In dystonia, your muscles contract involuntarily — causing uncontrollable repetitive or twisting movements of the affected body part. Your symptoms may be mild or severe, and may interfere with your performance of many day-to-day tasks.


Doctors divide dystonia into categories including generalized, focal, segmental and other less common categories. In focal dystonia, the most common category, one part of your body is affected. Generalized dystonia affects most or all of your body. In segmental dystonia, two or more adjacent areas of your body are affected. Some types of dystonia are inherited.

Medications can sometimes improve dystonia symptoms, but inconsistently. In some more-severe cases, surgery may be used to disable or regulate certain brain regions or nerves.


Doctors don’t know exactly what causes most cases of dystonia, but a few factors may be involved.


Altered nerve cell communication

Dystonia may be linked to altered communication between nerve cells located in the basal ganglia — an area of the brain involved in initiating muscle contractions.

Genetic changes

Dystonia sometimes may be inherited. Researchers also have discovered many genetic changes associated with some inherited forms of dystonia.

Other disorders

Sometimes dystonia may be a symptom of another disorder or condition, including:

  • Parkinson’s disease
  • Huntington’s disease
  • Wilson’s disease
  • Traumatic brain injury
  • Birth injury
  • Stroke
  • Brain tumor
  • Paraneoplastic syndromes
  • Oxygen deprivation
  • Infections, such as tuberculosis or encephalitis
  • Reactions to certain medications
  • Heavy metal or carbon monoxide poisoning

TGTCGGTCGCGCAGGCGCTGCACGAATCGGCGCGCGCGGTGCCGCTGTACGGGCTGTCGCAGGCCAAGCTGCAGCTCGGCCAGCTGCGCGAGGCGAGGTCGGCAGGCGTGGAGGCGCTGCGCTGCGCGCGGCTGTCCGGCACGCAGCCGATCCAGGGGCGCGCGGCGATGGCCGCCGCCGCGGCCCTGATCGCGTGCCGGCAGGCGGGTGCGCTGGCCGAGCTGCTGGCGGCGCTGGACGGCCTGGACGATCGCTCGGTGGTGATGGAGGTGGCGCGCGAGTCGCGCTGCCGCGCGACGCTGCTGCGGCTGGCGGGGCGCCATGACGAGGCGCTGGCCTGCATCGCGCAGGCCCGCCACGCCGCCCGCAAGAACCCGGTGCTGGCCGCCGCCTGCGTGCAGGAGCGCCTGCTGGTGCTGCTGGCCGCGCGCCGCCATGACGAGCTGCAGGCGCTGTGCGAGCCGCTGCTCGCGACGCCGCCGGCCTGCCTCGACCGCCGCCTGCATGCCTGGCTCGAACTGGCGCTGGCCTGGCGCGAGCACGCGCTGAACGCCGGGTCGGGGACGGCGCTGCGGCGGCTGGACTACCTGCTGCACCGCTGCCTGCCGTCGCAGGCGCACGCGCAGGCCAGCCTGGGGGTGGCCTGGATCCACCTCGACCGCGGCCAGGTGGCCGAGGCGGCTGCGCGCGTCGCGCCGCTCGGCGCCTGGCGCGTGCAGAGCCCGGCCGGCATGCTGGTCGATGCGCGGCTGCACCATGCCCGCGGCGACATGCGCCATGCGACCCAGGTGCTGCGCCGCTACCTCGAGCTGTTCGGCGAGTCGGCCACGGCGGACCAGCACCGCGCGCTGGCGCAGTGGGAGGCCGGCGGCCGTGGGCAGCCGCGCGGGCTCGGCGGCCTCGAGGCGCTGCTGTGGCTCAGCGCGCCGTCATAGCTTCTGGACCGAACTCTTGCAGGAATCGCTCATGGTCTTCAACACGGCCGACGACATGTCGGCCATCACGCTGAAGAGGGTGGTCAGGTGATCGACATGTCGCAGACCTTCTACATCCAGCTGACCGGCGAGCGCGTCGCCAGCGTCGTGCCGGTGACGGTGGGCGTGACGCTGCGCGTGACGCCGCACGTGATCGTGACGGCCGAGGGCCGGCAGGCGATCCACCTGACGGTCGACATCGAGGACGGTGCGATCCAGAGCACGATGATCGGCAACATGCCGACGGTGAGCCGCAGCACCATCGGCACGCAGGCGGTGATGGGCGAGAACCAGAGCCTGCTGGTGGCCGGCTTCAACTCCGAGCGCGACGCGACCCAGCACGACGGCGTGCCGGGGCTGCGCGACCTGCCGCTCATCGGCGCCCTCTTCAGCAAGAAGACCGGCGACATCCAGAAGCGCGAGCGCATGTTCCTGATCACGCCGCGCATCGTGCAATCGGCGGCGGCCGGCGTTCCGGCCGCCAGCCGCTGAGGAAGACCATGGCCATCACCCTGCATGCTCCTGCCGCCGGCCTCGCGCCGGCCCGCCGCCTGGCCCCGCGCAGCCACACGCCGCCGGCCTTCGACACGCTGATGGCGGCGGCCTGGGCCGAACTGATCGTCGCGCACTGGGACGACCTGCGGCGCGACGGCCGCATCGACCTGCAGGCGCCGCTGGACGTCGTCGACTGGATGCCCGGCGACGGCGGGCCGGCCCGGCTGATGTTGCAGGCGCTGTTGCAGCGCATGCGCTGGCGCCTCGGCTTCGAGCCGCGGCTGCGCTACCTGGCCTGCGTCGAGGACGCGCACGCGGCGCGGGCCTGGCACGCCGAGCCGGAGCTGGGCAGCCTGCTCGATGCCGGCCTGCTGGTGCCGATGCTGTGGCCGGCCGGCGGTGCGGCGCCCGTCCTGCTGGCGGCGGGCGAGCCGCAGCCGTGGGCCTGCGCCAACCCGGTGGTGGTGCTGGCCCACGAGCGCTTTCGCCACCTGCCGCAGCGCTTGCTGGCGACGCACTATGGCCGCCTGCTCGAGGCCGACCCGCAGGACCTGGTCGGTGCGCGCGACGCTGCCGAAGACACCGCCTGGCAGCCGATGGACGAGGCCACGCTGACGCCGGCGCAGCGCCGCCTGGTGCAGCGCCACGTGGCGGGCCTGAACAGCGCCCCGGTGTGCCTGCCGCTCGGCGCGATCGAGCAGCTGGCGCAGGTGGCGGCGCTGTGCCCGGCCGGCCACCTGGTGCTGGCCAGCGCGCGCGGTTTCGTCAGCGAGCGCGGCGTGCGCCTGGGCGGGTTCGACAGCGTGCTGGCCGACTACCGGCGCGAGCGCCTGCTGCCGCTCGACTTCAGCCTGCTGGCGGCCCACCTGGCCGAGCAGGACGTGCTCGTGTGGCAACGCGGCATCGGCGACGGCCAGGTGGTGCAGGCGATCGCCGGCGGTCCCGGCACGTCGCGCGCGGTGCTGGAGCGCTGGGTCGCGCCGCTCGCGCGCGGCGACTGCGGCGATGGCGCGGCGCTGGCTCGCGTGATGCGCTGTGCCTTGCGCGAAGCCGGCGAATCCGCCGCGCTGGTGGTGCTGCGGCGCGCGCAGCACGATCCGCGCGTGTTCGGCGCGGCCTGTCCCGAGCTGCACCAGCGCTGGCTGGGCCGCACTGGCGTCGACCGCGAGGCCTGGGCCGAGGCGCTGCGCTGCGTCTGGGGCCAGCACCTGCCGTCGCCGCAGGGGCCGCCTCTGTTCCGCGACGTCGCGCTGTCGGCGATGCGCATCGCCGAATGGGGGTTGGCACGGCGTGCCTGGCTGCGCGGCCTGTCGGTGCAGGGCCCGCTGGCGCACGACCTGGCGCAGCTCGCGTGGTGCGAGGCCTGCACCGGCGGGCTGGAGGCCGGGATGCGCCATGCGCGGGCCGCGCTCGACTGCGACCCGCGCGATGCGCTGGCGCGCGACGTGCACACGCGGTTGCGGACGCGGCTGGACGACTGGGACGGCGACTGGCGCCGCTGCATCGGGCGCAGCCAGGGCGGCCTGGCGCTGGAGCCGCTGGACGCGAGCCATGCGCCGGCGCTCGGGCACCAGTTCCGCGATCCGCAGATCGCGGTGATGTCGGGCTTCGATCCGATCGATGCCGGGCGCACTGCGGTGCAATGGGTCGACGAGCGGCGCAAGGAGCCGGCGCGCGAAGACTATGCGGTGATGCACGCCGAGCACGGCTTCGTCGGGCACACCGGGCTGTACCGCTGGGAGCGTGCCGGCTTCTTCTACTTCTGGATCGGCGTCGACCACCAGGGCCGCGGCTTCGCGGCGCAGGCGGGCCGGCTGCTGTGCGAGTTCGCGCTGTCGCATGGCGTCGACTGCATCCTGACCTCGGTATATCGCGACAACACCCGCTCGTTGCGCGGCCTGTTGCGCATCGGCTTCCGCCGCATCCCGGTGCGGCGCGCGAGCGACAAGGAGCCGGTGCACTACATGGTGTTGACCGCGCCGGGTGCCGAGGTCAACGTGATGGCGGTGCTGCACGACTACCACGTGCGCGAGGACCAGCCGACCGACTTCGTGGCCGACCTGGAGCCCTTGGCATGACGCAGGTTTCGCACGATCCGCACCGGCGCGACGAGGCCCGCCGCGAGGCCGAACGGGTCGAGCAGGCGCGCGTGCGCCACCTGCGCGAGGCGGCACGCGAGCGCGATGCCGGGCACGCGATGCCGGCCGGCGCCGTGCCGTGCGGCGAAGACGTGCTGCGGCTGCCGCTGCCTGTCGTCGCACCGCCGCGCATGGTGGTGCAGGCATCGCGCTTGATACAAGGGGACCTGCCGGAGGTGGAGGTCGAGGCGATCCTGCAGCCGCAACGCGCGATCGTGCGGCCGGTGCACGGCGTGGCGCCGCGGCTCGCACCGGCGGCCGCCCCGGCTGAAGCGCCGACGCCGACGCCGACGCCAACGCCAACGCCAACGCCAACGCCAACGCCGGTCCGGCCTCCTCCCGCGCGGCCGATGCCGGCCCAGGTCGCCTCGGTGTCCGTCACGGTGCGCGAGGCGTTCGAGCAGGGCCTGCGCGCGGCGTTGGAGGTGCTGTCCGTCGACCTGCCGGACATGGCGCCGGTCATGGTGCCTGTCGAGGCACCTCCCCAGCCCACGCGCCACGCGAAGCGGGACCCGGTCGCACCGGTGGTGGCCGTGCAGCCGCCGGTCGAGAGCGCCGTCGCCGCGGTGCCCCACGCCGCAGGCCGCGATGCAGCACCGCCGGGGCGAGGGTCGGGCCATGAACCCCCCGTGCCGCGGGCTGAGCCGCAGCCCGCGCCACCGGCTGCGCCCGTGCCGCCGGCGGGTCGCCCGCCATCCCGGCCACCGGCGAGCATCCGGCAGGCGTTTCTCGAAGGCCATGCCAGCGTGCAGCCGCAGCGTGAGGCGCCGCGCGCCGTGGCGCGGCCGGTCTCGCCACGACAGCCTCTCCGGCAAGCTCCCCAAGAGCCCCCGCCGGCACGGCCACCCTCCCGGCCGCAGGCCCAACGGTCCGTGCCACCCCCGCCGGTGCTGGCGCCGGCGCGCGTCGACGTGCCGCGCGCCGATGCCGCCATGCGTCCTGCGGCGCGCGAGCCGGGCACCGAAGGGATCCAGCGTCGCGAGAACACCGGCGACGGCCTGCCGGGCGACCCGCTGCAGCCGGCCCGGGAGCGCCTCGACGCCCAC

Dystonia symptoms:

  • Include involuntary muscle contractions that cause repetitive movements or distorted postures
  • Begin in a single area, such as your foot, hand or neck
  • May occur during a specific action, such as handwriting
  • May worsen with stress, fatigue or anxiety
  • May become more noticeable over time

The impact of dystonia on your quality of life varies depending on the part of your body affected, the type of dystonia and the severity of your muscle contractions. Areas of the body affected may include:

  • Eyelids. Rapid blinking or involuntary spasms causing your eyes to close (blepharospasm) can make you functionally blind.
  • Neck. In cervical dystonia, contractions cause your head to twist and turn to one side, or pull forward or backward, sometimes causing pain.
  • Face, head and neck. In craniofacial dystonia, your face, head or neck muscles are affected by contractions. Oromandibular dystonia affects your jaw movement or tongue and may cause slurred speech or difficulty swallowing.
  • Vocal cords. Some forms of dystonia affect muscles that control your vocal cords (spasmodic dysphonia), causing a tight or whispering voice.
  • Hand and forearm. Some types of dystonia only occur while you’re conducting a repetitive activity. In musician’s dystonia, your ability to play a specific instrument may be impaired. In writer’s cramp, your hand and forearm muscles are affected while you’re writing. Dystonia also may occur during other specific tasks.

When to see a doctor

Because early symptoms of dystonia often are mild, intermittent and linked to a specific activity, some people with dystonia may initially think they’re just imagining a problem. If you or someone you know is experiencing involuntary muscle contractions, a doctor visit may lead to helpful treatment.